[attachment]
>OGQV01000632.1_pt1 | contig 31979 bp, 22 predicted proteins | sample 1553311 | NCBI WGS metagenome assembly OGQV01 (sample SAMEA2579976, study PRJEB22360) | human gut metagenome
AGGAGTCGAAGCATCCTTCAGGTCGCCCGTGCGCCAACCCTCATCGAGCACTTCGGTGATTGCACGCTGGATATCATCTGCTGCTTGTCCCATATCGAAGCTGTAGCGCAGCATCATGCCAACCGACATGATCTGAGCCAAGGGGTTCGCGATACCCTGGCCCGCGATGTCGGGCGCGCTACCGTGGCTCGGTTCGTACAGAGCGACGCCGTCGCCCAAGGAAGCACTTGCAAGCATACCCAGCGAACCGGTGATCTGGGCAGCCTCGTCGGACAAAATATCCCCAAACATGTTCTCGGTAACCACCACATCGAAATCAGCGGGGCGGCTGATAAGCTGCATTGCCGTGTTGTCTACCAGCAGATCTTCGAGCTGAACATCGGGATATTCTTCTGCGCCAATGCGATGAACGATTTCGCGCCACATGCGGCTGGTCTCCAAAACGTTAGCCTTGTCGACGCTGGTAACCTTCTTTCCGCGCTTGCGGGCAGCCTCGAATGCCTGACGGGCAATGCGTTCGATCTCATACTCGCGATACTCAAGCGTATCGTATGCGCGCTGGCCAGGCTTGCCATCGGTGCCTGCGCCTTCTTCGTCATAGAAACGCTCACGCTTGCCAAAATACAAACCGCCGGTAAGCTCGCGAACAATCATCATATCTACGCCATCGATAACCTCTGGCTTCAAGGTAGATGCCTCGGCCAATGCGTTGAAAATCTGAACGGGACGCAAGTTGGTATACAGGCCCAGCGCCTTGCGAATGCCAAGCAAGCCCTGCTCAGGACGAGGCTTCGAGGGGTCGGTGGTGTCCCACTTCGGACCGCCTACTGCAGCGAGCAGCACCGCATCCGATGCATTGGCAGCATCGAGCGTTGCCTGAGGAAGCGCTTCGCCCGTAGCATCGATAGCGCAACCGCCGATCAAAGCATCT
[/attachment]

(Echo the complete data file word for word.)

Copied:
>OGQV01000632.1_pt1 | contig 31979 bp, 22 predicted proteins | sample 1553311 | NCBI WGS metagenome assembly OGQV01 (sample SAMEA2579976, study PRJEB22360) | human gut metagenome
AGGAGTCGAAGCATCCTTCAGGTCGCCCGTGCGCCAACCCTCATCGAGCACTTCGGTGATTGCACGCTGGATATCATCTGCTGCTTGTCCCATATCGAAGCTGTAGCGCAGCATCATGCCAACCGACATGATCTGAGCCAAGGGGTTCGCGATACCCTGGCCCGCGATGTCGGGCGCGCTACCGTGGCTCGGTTCGTACAGAGCGACGCCGTCGCCCAAGGAAGCACTTGCAAGCATACCCAGCGAACCGGTGATCTGGGCAGCCTCGTCGGACAAAATATCCCCAAACATGTTCTCGGTAACCACCACATCGAAATCAGCGGGGCGGCTGATAAGCTGCATTGCCGTGTTGTCTACCAGCAGATCTTCGAGCTGAACATCGGGATATTCTTCTGCGCCAATGCGATGAACGATTTCGCGCCACATGCGGCTGGTCTCCAAAACGTTAGCCTTGTCGACGCTGGTAACCTTCTTTCCGCGCTTGCGGGCAGCCTCGAATGCCTGACGGGCAATGCGTTCGATCTCATACTCGCGATACTCAAGCGTATCGTATGCGCGCTGGCCAGGCTTGCCATCGGTGCCTGCGCCTTCTTCGTCATAGAAACGCTCACGCTTGCCAAAATACAAACCGCCGGTAAGCTCGCGAACAATCATCATATCTACGCCATCGATAACCTCTGGCTTCAAGGTAGATGCCTCGGCCAATGCGTTGAAAATCTGAACGGGACGCAAGTTGGTATACAGGCCCAGCGCCTTGCGAATGCCAAGCAAGCCCTGCTCAGGACGAGGCTTCGAGGGGTCGGTGGTGTCCCACTTCGGACCGCCTACTGCAGCGAGCAGCACCGCATCCGATGCATTGGCAGCATCGAGCGTTGCCTGAGGAAGCGCTTCGCCCGTAGCATCGATAGCGCAACCGCCGATCAAAGCATCT